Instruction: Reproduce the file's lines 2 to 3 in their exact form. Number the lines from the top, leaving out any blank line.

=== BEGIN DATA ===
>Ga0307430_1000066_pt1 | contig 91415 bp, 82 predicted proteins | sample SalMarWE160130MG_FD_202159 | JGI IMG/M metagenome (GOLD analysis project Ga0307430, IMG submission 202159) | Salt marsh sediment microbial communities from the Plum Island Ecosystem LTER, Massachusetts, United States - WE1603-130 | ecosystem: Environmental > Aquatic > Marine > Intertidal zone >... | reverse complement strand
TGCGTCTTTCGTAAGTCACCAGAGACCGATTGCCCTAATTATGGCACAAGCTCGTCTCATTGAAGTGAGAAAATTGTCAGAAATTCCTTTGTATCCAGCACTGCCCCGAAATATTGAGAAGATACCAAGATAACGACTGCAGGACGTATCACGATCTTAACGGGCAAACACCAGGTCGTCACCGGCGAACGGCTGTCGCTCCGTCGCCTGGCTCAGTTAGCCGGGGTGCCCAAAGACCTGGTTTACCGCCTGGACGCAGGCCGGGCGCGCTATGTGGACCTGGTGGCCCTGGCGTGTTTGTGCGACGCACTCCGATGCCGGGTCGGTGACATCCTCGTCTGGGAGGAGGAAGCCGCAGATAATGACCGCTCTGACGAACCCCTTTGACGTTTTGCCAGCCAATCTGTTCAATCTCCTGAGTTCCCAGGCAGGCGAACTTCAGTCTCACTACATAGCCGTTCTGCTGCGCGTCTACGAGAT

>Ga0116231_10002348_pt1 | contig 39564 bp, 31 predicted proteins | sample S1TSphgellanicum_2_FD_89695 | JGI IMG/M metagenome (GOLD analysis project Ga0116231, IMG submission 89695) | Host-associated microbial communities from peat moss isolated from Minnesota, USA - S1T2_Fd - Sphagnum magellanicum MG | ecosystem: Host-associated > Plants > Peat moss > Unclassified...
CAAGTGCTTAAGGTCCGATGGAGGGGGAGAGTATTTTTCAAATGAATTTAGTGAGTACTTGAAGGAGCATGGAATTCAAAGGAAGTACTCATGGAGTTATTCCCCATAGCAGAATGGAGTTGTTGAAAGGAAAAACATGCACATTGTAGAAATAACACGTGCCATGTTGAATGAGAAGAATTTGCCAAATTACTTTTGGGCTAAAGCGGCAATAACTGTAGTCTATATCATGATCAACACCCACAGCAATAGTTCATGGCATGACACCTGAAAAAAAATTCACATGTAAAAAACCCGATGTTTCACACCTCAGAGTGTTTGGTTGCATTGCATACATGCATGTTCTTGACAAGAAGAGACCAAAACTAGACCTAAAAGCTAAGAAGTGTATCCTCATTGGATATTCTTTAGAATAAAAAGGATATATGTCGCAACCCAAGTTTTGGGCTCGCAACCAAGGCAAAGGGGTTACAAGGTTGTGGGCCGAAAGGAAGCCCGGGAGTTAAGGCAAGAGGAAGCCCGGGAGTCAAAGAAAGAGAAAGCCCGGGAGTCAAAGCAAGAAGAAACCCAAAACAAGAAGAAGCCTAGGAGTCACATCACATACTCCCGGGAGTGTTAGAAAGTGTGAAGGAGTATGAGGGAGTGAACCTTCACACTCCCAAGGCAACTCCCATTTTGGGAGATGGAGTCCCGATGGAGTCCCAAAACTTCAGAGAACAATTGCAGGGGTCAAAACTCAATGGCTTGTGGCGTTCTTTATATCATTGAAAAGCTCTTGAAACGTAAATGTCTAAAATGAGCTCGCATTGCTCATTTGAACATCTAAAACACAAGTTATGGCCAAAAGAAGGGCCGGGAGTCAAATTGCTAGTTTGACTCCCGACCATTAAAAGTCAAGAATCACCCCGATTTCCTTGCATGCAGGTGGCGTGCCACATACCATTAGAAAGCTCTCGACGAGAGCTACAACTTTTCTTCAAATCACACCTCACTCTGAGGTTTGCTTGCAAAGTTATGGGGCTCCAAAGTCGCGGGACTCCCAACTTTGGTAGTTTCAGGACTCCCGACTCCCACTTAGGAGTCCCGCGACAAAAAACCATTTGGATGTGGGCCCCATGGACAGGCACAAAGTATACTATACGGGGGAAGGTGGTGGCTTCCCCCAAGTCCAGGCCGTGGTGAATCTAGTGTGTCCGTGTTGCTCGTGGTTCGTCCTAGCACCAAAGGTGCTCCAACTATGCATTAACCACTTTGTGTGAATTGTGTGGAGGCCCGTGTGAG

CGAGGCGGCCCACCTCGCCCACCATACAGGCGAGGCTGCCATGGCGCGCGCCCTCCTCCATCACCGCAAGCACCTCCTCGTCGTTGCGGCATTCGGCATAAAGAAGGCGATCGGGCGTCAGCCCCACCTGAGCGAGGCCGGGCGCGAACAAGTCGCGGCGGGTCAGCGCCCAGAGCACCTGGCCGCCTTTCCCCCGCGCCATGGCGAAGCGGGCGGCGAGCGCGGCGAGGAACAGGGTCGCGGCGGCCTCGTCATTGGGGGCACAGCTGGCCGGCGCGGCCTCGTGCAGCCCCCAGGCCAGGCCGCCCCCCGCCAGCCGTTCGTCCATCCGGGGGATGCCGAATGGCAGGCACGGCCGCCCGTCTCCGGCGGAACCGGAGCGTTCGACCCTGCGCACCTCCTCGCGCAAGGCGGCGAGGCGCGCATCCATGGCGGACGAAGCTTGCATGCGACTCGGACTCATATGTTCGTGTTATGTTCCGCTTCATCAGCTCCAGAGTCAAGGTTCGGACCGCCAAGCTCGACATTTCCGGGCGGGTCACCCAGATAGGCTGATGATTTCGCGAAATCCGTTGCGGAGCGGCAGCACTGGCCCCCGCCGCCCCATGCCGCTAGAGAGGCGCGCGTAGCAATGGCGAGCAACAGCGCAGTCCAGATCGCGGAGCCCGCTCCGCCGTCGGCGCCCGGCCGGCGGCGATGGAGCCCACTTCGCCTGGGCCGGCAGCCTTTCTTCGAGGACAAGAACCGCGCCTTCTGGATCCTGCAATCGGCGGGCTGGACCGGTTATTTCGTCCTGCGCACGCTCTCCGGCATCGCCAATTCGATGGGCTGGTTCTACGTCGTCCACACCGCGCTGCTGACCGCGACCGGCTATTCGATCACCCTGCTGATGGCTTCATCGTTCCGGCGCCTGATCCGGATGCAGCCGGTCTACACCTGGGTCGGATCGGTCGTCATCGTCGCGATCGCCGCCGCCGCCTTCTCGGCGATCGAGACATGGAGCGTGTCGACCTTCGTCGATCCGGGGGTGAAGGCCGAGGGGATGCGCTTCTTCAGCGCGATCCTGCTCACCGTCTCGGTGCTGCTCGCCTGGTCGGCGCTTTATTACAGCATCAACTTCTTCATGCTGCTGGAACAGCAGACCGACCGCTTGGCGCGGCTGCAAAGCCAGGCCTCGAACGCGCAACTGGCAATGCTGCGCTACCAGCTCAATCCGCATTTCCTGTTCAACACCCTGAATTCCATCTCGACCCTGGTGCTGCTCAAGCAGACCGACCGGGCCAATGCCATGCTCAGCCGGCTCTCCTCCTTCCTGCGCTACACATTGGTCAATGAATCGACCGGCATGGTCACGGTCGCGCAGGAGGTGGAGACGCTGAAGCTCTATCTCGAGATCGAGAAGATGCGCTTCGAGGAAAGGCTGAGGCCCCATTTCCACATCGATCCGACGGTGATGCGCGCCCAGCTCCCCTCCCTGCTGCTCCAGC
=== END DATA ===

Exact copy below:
TGCGTCTTTCGTAAGTCACCAGAGACCGATTGCCCTAATTATGGCACAAGCTCGTCTCATTGAAGTGAGAAAATTGTCAGAAATTCCTTTGTATCCAGCACTGCCCCGAAATATTGAGAAGATACCAAGATAACGACTGCAGGACGTATCACGATCTTAACGGGCAAACACCAGGTCGTCACCGGCGAACGGCTGTCGCTCCGTCGCCTGGCTCAGTTAGCCGGGGTGCCCAAAGACCTGGTTTACCGCCTGGACGCAGGCCGGGCGCGCTATGTGGACCTGGTGGCCCTGGCGTGTTTGTGCGACGCACTCCGATGCCGGGTCGGTGACATCCTCGTCTGGGAGGAGGAAGCCGCAGATAATGACCGCTCTGACGAACCCCTTTGACGTTTTGCCAGCCAATCTGTTCAATCTCCTGAGTTCCCAGGCAGGCGAACTTCAGTCTCACTACATAGCCGTTCTGCTGCGCGTCTACGAGAT

>Ga0116231_10002348_pt1 | contig 39564 bp, 31 predicted proteins | sample S1TSphgellanicum_2_FD_89695 | JGI IMG/M metagenome (GOLD analysis project Ga0116231, IMG submission 89695) | Host-associated microbial communities from peat moss isolated from Minnesota, USA - S1T2_Fd - Sphagnum magellanicum MG | ecosystem: Host-associated > Plants > Peat moss > Unclassified...